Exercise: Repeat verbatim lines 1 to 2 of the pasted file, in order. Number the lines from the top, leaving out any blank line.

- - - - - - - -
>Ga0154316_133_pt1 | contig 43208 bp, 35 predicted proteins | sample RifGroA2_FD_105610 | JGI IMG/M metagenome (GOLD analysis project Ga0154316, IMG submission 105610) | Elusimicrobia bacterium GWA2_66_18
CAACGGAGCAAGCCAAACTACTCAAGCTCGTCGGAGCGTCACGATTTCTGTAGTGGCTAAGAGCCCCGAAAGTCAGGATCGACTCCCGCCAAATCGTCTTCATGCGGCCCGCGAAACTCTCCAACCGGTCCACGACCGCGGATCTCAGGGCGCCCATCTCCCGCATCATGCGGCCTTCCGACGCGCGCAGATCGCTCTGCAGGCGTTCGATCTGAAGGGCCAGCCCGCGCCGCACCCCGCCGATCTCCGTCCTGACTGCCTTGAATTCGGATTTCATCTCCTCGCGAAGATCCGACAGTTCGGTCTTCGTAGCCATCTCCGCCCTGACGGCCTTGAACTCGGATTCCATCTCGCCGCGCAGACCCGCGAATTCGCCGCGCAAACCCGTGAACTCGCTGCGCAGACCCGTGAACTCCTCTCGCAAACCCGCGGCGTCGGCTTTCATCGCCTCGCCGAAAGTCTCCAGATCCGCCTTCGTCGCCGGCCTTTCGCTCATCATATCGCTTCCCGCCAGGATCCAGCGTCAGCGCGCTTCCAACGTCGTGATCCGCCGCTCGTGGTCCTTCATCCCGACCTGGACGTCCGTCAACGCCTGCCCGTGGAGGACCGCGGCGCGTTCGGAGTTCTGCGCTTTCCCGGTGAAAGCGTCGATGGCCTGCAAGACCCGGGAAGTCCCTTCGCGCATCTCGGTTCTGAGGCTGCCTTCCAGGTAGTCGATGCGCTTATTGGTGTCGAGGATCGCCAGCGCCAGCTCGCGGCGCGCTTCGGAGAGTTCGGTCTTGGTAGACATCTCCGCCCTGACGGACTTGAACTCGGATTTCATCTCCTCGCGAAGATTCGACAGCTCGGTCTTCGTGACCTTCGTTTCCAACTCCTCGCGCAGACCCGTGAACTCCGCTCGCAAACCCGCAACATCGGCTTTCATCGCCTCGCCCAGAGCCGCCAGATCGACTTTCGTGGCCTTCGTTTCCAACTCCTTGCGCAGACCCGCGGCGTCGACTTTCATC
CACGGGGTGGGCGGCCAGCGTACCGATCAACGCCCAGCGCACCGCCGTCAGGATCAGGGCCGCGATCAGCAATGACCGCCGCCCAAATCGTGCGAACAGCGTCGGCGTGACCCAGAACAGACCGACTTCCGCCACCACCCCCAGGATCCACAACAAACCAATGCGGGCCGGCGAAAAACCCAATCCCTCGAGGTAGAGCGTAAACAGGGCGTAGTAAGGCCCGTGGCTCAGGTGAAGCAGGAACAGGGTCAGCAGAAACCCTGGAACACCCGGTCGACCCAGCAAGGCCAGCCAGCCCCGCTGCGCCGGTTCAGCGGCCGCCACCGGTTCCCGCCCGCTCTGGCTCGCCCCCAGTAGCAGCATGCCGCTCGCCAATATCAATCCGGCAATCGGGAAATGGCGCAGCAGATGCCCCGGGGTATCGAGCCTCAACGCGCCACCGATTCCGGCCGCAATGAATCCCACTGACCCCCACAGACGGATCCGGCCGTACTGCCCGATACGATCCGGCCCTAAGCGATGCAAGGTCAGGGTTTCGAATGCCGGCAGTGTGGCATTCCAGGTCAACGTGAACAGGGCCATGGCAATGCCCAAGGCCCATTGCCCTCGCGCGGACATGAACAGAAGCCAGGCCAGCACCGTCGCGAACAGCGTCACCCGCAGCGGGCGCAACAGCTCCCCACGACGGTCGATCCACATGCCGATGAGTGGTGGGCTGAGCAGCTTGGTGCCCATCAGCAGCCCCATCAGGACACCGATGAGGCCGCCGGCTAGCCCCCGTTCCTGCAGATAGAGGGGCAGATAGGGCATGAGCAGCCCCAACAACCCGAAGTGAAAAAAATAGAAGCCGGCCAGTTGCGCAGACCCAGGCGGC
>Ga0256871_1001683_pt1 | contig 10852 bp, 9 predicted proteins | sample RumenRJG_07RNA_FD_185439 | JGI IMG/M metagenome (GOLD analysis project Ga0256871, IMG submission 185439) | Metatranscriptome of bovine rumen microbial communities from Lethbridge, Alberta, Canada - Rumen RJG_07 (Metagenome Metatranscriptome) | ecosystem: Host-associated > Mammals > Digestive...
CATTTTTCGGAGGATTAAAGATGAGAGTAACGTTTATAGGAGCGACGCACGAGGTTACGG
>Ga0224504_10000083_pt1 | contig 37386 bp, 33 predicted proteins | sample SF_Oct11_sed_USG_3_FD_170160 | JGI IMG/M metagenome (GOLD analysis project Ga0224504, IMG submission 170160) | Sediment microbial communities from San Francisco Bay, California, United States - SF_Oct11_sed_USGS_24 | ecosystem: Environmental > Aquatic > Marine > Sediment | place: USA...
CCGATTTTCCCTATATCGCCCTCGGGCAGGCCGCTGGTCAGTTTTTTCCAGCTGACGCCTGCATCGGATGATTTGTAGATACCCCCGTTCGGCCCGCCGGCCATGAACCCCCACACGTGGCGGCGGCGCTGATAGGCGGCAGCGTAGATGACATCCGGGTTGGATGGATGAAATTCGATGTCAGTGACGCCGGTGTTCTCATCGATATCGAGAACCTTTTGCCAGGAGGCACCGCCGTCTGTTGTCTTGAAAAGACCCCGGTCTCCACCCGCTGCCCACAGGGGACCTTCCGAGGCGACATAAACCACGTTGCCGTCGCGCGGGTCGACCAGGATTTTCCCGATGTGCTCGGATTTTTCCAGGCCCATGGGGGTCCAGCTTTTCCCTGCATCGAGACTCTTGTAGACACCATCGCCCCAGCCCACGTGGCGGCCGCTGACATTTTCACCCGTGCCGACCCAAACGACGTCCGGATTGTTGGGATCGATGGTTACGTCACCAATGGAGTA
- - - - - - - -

>Ga0154316_133_pt1 | contig 43208 bp, 35 predicted proteins | sample RifGroA2_FD_105610 | JGI IMG/M metagenome (GOLD analysis project Ga0154316, IMG submission 105610) | Elusimicrobia bacterium GWA2_66_18
CAACGGAGCAAGCCAAACTACTCAAGCTCGTCGGAGCGTCACGATTTCTGTAGTGGCTAAGAGCCCCGAAAGTCAGGATCGACTCCCGCCAAATCGTCTTCATGCGGCCCGCGAAACTCTCCAACCGGTCCACGACCGCGGATCTCAGGGCGCCCATCTCCCGCATCATGCGGCCTTCCGACGCGCGCAGATCGCTCTGCAGGCGTTCGATCTGAAGGGCCAGCCCGCGCCGCACCCCGCCGATCTCCGTCCTGACTGCCTTGAATTCGGATTTCATCTCCTCGCGAAGATCCGACAGTTCGGTCTTCGTAGCCATCTCCGCCCTGACGGCCTTGAACTCGGATTCCATCTCGCCGCGCAGACCCGCGAATTCGCCGCGCAAACCCGTGAACTCGCTGCGCAGACCCGTGAACTCCTCTCGCAAACCCGCGGCGTCGGCTTTCATCGCCTCGCCGAAAGTCTCCAGATCCGCCTTCGTCGCCGGCCTTTCGCTCATCATATCGCTTCCCGCCAGGATCCAGCGTCAGCGCGCTTCCAACGTCGTGATCCGCCGCTCGTGGTCCTTCATCCCGACCTGGACGTCCGTCAACGCCTGCCCGTGGAGGACCGCGGCGCGTTCGGAGTTCTGCGCTTTCCCGGTGAAAGCGTCGATGGCCTGCAAGACCCGGGAAGTCCCTTCGCGCATCTCGGTTCTGAGGCTGCCTTCCAGGTAGTCGATGCGCTTATTGGTGTCGAGGATCGCCAGCGCCAGCTCGCGGCGCGCTTCGGAGAGTTCGGTCTTGGTAGACATCTCCGCCCTGACGGACTTGAACTCGGATTTCATCTCCTCGCGAAGATTCGACAGCTCGGTCTTCGTGACCTTCGTTTCCAACTCCTCGCGCAGACCCGTGAACTCCGCTCGCAAACCCGCAACATCGGCTTTCATCGCCTCGCCCAGAGCCGCCAGATCGACTTTCGTGGCCTTCGTTTCCAACTCCTTGCGCAGACCCGCGGCGTCGACTTTCATC